Germany's Postbank has announced an emergency capital increase of up to 1 billion euros. The effects of the credit crunch are going to be felt long into next year, said the bank's CEO.
Parent group Deutsche Post is to bail out Postbank despite financial troubles of its own
Postbank had lost 449 million euros ($567 million) before taxes in the third quarter of 2008, it said on Monday, Oct. 27. The collapse of US investment bank Lehman Brothers took the biggest toll on the bank, costing it 364 million euros. Devaluation of its stock portfolio also put the bank under pressure.
"Postbank has been hit hard by the finance crisis," said chief executive Wolfgang Klein, adding that 2009 would be a "challenging year in a recession environment."
As a result of the losses, parent group Deutsche Post has agreed to back the capital injection of up to 1 billion euros by underwriting its shares at a purchase price of 18.25 euros.
Deutsche Post already owns about a 50-percent stake in Postbank.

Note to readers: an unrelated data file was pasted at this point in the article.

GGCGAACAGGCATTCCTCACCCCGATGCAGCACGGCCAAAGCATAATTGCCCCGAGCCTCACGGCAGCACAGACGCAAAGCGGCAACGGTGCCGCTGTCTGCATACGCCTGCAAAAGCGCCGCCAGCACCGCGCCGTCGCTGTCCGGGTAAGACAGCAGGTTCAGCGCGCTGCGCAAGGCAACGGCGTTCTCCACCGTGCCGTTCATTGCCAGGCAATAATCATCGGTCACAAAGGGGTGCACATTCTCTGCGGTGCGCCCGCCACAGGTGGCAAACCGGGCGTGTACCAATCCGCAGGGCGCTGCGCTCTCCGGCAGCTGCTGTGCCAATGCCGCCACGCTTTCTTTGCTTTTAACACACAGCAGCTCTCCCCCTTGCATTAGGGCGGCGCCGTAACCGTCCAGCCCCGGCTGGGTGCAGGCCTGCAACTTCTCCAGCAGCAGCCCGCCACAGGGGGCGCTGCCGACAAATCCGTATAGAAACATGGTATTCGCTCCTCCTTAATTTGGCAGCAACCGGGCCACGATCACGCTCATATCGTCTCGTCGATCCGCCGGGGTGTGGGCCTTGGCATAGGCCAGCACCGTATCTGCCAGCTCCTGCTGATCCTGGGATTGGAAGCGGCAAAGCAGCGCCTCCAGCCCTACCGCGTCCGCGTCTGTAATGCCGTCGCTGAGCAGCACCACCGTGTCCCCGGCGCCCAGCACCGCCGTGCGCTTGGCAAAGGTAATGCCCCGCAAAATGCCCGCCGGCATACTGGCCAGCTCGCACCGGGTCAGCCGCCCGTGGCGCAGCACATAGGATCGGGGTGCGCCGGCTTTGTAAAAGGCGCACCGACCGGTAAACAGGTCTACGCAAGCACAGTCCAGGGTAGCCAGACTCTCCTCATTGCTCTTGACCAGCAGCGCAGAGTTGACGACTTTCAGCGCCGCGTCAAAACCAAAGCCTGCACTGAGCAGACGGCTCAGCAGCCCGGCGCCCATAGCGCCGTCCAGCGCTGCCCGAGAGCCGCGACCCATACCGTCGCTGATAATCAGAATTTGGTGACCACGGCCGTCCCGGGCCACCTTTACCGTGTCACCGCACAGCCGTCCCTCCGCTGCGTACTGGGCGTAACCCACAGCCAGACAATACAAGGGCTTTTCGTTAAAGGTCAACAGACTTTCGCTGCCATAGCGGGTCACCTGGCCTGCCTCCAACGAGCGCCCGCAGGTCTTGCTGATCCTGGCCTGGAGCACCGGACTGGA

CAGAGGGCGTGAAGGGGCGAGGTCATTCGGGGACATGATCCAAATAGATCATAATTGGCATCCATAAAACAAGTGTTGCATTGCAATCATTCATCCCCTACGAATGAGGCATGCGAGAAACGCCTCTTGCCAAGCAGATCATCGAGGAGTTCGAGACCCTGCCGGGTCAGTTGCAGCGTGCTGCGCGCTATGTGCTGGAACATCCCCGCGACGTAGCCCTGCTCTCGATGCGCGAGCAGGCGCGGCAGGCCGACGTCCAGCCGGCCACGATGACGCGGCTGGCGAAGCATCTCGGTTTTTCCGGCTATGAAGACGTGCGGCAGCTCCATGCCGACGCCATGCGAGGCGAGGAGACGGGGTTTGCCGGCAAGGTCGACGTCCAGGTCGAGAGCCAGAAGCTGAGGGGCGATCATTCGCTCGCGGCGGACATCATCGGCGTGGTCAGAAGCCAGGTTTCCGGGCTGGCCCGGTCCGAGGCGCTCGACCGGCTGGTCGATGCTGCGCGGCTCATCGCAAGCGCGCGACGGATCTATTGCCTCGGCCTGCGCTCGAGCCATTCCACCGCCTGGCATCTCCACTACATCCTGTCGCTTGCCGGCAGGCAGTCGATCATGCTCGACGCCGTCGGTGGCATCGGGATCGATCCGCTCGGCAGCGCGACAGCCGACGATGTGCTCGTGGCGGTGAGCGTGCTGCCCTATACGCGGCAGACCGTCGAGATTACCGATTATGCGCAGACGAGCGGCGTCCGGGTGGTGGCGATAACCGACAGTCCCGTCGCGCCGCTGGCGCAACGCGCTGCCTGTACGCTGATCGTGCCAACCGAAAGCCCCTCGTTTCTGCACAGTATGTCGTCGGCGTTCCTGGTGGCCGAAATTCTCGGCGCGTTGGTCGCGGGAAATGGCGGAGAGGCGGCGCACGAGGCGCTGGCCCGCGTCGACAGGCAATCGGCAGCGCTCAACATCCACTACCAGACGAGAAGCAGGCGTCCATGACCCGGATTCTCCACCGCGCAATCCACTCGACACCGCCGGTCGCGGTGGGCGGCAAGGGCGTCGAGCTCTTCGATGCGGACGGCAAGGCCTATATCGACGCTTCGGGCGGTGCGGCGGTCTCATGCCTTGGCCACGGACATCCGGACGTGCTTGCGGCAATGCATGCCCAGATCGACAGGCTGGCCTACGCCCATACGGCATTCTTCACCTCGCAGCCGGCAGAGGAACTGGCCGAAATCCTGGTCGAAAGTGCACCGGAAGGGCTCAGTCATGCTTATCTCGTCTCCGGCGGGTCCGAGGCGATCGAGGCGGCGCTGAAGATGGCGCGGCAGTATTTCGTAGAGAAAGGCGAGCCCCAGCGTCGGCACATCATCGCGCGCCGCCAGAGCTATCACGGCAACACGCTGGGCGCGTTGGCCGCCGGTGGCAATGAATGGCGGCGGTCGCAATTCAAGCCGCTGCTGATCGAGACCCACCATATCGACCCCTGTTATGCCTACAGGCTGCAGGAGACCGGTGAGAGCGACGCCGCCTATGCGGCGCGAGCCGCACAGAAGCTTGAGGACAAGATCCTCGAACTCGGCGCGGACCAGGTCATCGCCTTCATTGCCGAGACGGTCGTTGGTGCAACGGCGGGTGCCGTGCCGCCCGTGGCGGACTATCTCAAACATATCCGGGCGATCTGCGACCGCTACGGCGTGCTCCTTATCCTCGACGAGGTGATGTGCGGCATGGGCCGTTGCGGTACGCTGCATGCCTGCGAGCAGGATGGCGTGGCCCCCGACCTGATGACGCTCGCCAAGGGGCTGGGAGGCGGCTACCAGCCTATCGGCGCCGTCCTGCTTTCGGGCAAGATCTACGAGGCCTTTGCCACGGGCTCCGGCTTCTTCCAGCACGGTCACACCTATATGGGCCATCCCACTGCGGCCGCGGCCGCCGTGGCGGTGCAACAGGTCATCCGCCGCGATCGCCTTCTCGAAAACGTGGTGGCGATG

Bonn-based Postbank has reportedly declined participation in the federal government's bank rescue package. Germany's 480 billion euro bailout fund provides capital to banks in exchange for a number of concessions on the part of the institution, which include limiting managers' salaries and giving the state a say in the bank's activities.
Deutsche Post said the planned sale of a 29.75-percent stake in Postbank to Deutsche Bank was not in jeopardy.
Deutsche Post stock price sunk by 19 percent early Monday after word of the deal, with Postbank stock falling by 17 percent.